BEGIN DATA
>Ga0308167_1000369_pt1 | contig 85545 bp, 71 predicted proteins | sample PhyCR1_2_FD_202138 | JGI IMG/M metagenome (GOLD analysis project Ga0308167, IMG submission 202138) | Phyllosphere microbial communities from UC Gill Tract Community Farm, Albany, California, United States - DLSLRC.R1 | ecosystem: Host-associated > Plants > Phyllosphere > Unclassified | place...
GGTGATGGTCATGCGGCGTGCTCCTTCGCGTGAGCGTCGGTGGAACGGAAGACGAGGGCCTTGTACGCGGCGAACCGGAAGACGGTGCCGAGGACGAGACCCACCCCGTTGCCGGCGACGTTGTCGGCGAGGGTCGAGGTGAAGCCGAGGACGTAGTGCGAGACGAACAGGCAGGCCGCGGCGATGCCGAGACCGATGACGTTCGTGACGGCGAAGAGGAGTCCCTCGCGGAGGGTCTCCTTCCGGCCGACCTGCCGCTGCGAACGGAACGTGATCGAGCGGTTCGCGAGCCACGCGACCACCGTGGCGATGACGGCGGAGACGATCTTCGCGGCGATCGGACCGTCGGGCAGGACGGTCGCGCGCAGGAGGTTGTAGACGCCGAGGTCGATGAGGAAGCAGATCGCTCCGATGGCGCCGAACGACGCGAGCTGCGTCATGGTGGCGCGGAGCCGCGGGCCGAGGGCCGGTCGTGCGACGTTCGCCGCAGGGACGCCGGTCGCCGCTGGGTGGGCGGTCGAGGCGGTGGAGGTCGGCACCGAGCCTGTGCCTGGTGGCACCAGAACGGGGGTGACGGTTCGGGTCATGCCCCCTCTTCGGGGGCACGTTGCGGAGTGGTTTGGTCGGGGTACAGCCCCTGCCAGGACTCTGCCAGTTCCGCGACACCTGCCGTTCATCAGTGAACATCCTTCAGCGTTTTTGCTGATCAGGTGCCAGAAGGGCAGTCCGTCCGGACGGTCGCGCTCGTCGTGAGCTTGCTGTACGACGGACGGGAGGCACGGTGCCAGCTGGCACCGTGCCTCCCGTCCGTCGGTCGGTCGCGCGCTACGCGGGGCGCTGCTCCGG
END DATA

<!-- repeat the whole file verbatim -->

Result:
>Ga0308167_1000369_pt1 | contig 85545 bp, 71 predicted proteins | sample PhyCR1_2_FD_202138 | JGI IMG/M metagenome (GOLD analysis project Ga0308167, IMG submission 202138) | Phyllosphere microbial communities from UC Gill Tract Community Farm, Albany, California, United States - DLSLRC.R1 | ecosystem: Host-associated > Plants > Phyllosphere > Unclassified | place...
GGTGATGGTCATGCGGCGTGCTCCTTCGCGTGAGCGTCGGTGGAACGGAAGACGAGGGCCTTGTACGCGGCGAACCGGAAGACGGTGCCGAGGACGAGACCCACCCCGTTGCCGGCGACGTTGTCGGCGAGGGTCGAGGTGAAGCCGAGGACGTAGTGCGAGACGAACAGGCAGGCCGCGGCGATGCCGAGACCGATGACGTTCGTGACGGCGAAGAGGAGTCCCTCGCGGAGGGTCTCCTTCCGGCCGACCTGCCGCTGCGAACGGAACGTGATCGAGCGGTTCGCGAGCCACGCGACCACCGTGGCGATGACGGCGGAGACGATCTTCGCGGCGATCGGACCGTCGGGCAGGACGGTCGCGCGCAGGAGGTTGTAGACGCCGAGGTCGATGAGGAAGCAGATCGCTCCGATGGCGCCGAACGACGCGAGCTGCGTCATGGTGGCGCGGAGCCGCGGGCCGAGGGCCGGTCGTGCGACGTTCGCCGCAGGGACGCCGGTCGCCGCTGGGTGGGCGGTCGAGGCGGTGGAGGTCGGCACCGAGCCTGTGCCTGGTGGCACCAGAACGGGGGTGACGGTTCGGGTCATGCCCCCTCTTCGGGGGCACGTTGCGGAGTGGTTTGGTCGGGGTACAGCCCCTGCCAGGACTCTGCCAGTTCCGCGACACCTGCCGTTCATCAGTGAACATCCTTCAGCGTTTTTGCTGATCAGGTGCCAGAAGGGCAGTCCGTCCGGACGGTCGCGCTCGTCGTGAGCTTGCTGTACGACGGACGGGAGGCACGGTGCCAGCTGGCACCGTGCCTCCCGTCCGTCGGTCGGTCGCGCGCTACGCGGGGCGCTGCTCCGG